After the jump I've posted a more extensive comment from the Narcisse campaign about the lower court's ruling on his ballot access.

UPDATE: Added a comment below from Alfredo Parrish, who represented Narcisse.

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Branstad defends DHS director and appeals to Iowa Supreme Court

by: desmoinesdem

Mon Feb 10, 2014 at 12:23:16 PM CST

This morning Governor Terry Branstad stood by Iowa Department of Human Services Director Chuck Palmer and his handling of problems at the Iowa Juvenile Home in Toledo (Tama County). He also spoke confidently about his appeal to Iowa Supreme Court against a Polk County District Court ruling ordering that the Iowa Juvenile Home be reopened.

More background and details are after the jump.  

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Branstad names impeachment advocate to Judicial Nominating Commission

by: desmoinesdem

Wed Feb 05, 2014 at 08:55:26 AM CST

I knew that Governor Terry Branstad was trying to fill the State Judicial Nominating Commission with conservatives and big Republican donors.

I knew that Branstad liked naming former state legislators to prominent positions, sometimes without considering anyone else for the job, sometimes even when the former lawmaker hadn't asked for the job.

But until yesterday, I never imagined that Branstad would consider a Judicial Nominating Commission an appropriate place for someone who tried to impeach Iowa Supreme Court justices over the Varnum v Brien ruling on marriage.  

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Iowa Supreme Court considering defamation case over 2010 political ad

by: desmoinesdem

Fri Jan 24, 2014 at 12:13:35 PM CST

The Iowa Supreme Court heard oral arguments yesterday in an appeal of Republican State Senator Rick Bertrand's defamation lawsuit against his 2010 opponent, Rick Mullin, and the Iowa Democratic Party. Des Moines attorney and law blogger Ryan Koopmans live-tweeted the hearing, and Mike Wiser and Grant Rodgers published summaries.

We'll know the verdict within a few months, but I've posted some thoughts and predictions below.

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Iowa Supreme Court seeking public comments on new media rules

by: desmoinesdem

Tue Oct 29, 2013 at 08:35:00 AM CDT

Via the On Brief blog, I saw that yesterday the Iowa Supreme Court made public proposed changes to rules about electronic media coverage of its proceedings. I've posted the full press release after the jump.

The new rules are based on recommendations by a Committee on Expanded Media Coverage, appointed last December. Iowa Supreme Court Justice Bruce Zager chaired that committee, which included journalists as well as court officials and submitted its final report in August 2013. You can view the proposed rule changes here; words to be removed are crossed out, while suggested new language is underlined. Instructions on submitting a public comment on or before January 6, 2014, are here. People may submit their comments in person, by regular mail, or via e-mail.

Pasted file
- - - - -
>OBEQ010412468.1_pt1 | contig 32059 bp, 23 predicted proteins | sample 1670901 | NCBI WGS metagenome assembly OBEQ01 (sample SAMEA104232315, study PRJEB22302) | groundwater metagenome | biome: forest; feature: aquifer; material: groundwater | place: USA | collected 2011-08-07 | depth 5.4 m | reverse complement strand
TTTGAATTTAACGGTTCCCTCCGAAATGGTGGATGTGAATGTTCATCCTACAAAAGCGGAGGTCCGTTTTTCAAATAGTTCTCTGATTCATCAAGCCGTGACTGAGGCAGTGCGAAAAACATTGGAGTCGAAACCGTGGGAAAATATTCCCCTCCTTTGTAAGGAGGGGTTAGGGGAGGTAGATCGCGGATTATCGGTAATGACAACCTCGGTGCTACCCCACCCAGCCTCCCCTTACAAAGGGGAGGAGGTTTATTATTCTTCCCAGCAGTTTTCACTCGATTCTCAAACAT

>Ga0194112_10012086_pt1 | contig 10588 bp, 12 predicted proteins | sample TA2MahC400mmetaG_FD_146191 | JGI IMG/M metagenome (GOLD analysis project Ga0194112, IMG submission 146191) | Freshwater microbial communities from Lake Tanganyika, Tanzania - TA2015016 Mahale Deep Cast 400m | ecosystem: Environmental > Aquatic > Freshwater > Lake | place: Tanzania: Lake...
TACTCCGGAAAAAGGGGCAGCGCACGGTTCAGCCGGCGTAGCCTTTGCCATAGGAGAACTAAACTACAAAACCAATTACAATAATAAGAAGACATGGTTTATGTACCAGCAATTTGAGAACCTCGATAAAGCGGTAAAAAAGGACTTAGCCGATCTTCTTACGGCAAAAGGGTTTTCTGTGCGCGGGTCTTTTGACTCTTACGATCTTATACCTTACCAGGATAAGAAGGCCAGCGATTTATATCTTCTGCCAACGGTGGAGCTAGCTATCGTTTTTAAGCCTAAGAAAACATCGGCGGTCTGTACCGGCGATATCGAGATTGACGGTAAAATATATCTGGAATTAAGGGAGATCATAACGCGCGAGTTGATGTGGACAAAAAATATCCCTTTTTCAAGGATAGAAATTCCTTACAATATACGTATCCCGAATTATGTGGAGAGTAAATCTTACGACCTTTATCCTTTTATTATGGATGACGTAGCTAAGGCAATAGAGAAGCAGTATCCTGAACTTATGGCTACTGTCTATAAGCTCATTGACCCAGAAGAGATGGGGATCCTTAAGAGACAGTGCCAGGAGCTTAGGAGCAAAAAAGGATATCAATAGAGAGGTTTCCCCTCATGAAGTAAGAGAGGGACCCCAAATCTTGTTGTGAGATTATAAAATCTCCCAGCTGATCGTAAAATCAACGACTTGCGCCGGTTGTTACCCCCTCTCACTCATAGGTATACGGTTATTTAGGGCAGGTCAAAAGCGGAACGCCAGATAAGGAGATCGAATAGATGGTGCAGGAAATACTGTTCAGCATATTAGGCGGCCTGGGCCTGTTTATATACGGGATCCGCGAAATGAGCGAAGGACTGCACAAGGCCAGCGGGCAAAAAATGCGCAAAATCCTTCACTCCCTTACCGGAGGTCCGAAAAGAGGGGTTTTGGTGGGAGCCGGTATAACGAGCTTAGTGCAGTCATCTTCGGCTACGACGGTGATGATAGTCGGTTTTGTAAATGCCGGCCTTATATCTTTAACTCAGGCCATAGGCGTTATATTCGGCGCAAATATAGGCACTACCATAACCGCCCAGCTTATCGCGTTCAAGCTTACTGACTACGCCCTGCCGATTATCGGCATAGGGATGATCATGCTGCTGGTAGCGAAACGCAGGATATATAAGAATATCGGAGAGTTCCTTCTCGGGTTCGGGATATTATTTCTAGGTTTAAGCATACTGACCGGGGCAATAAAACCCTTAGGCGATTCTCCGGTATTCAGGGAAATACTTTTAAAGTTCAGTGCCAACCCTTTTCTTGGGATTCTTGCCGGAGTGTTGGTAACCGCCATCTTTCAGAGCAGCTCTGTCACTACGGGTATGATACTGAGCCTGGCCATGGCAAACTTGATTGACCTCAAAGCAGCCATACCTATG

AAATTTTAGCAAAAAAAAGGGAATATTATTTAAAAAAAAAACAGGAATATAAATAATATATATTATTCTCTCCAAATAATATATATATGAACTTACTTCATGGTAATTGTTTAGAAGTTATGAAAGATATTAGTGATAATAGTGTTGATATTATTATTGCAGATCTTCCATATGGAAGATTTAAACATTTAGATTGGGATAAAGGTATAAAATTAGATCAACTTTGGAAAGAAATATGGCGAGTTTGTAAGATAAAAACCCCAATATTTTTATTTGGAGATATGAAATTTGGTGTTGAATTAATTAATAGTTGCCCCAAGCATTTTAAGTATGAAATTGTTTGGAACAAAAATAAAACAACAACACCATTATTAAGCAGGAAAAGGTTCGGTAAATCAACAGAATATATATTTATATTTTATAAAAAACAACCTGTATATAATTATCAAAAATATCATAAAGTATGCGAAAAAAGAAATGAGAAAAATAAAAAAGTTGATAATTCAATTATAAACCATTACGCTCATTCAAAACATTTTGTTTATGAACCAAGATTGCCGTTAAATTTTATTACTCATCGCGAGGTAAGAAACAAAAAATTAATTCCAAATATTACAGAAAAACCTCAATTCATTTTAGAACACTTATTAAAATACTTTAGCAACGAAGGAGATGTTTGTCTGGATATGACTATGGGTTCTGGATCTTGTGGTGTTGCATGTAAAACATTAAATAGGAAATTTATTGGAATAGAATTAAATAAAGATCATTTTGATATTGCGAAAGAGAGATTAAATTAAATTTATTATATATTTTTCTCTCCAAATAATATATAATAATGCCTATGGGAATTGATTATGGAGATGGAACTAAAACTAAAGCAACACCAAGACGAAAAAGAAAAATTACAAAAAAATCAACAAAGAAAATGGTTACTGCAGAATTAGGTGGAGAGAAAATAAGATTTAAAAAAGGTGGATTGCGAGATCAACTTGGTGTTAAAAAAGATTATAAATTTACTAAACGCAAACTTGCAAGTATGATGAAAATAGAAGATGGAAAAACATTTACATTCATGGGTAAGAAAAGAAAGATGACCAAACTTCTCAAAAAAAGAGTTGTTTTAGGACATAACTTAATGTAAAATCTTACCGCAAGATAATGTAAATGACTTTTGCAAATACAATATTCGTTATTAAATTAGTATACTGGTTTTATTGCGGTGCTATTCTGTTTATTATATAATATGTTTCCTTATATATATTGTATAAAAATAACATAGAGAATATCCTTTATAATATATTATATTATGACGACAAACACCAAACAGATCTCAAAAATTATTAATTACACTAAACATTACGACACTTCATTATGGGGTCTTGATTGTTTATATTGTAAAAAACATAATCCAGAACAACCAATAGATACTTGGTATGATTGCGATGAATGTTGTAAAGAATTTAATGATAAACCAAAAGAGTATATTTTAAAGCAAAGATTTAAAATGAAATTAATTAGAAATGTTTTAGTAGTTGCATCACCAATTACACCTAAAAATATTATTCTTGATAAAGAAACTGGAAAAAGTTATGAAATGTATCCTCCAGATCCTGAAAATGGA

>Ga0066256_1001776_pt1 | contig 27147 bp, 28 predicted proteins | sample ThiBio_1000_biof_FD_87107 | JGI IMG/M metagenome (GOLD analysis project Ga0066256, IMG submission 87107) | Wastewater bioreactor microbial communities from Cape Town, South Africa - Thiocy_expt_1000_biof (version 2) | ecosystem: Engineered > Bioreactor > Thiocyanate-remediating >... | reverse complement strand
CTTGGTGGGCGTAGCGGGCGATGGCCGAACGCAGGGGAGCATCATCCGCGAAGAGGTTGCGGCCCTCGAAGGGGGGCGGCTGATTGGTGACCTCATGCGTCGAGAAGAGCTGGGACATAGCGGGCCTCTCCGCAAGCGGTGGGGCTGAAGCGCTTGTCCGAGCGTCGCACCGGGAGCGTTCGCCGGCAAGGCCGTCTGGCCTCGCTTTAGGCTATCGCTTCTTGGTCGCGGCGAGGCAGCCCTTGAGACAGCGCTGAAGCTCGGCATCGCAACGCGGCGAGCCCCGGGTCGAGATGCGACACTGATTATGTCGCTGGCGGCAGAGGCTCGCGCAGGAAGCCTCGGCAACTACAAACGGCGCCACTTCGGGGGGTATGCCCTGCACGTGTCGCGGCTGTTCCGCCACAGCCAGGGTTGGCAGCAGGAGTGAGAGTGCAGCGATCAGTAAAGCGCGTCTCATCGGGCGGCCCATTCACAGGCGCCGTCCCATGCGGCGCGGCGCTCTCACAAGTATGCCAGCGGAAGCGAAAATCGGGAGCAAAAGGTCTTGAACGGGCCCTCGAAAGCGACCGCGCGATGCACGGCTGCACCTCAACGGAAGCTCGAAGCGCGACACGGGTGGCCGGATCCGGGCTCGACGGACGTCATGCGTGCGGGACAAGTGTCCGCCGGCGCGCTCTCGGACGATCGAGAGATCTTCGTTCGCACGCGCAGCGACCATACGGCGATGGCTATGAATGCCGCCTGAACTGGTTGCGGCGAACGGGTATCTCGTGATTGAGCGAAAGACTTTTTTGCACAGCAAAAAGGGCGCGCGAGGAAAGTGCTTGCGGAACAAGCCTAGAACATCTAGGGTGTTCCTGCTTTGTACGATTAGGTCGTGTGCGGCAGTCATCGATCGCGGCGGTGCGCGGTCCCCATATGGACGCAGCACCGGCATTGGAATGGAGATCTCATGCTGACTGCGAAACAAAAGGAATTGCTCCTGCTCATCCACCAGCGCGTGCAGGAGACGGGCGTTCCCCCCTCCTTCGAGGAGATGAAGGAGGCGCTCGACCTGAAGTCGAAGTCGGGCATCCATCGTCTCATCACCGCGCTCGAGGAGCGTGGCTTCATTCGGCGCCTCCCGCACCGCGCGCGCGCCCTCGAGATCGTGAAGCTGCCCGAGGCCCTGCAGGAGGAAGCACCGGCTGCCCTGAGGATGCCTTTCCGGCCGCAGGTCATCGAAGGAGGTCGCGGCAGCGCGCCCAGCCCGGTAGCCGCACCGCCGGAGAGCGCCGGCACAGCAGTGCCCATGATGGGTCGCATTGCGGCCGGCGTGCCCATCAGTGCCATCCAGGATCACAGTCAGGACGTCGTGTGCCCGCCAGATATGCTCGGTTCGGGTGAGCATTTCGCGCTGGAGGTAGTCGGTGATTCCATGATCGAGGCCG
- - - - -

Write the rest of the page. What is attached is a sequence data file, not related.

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Report details spending on 2012 Iowa judicial retention election

by: desmoinesdem

Fri Oct 25, 2013 at 06:55:00 AM CDT

Via Radio Iowa I saw that a report just came out about spending in judicial elections across the country in 2011 and 2012. Researchers from the Brennan Center for Justice at NYU School of Law, the National Institute on Money in State Politics, and the nonpartisan group Justice at Stake collaborated on the report, which you can download here (pdf). Excerpt:

Spending in the Iowa Supreme Court retention election totaled more than $833,000 in 2012, down from the $1.4 million spent in 2010 but still substantial in a state with no recorded spending on high court races during the previous decade. Anti-retention groups spent $466,000 on the 2012 election, including $318,000 by Iowans For Freedom and $148,000 by the National Organization for Marriage. Both groups ran television ads. Pro-retention groups spent $367,000, including $320,000 by Justice Not Politics, $37,000 by the Iowa State Bar and roughly $5,000 each by Progress Iowa and the Human Rights Campaign.

Major donors to Iowans for Freedom (a campaign group fronted by Bob Vander Plaats) included "CitizenLink, Patriot Voices, The Family Leader, the National Organization for Marriage, and CatholicVote." Of the $466,000 spent on the "No Wiggins" campaign, an estimated $163,600 went toward broadcasting two television commercials. Bleeding Heartland posted videos and transcripts of those ads here and here.

Justice David Wiggins didn't create a campaign fund or raise money directly. The largest donor to Justice Not Politics Action was the LGBT advocacy group Human Rights Campaign, which gave $135,000. That's more than a third of the total funds spent campaigning for retention.

Iowa voters retained Wiggins by a margin of 680,284 votes to 567,024 (about 54.5 percent to 45.5 percent). Whereas just ten counties had voted to retain the three Iowa Supreme Court justices up for retention in 2010, 36 counties voted yes on Wiggins in 2012.

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Weekend open thread, with recent Iowa Supreme Court news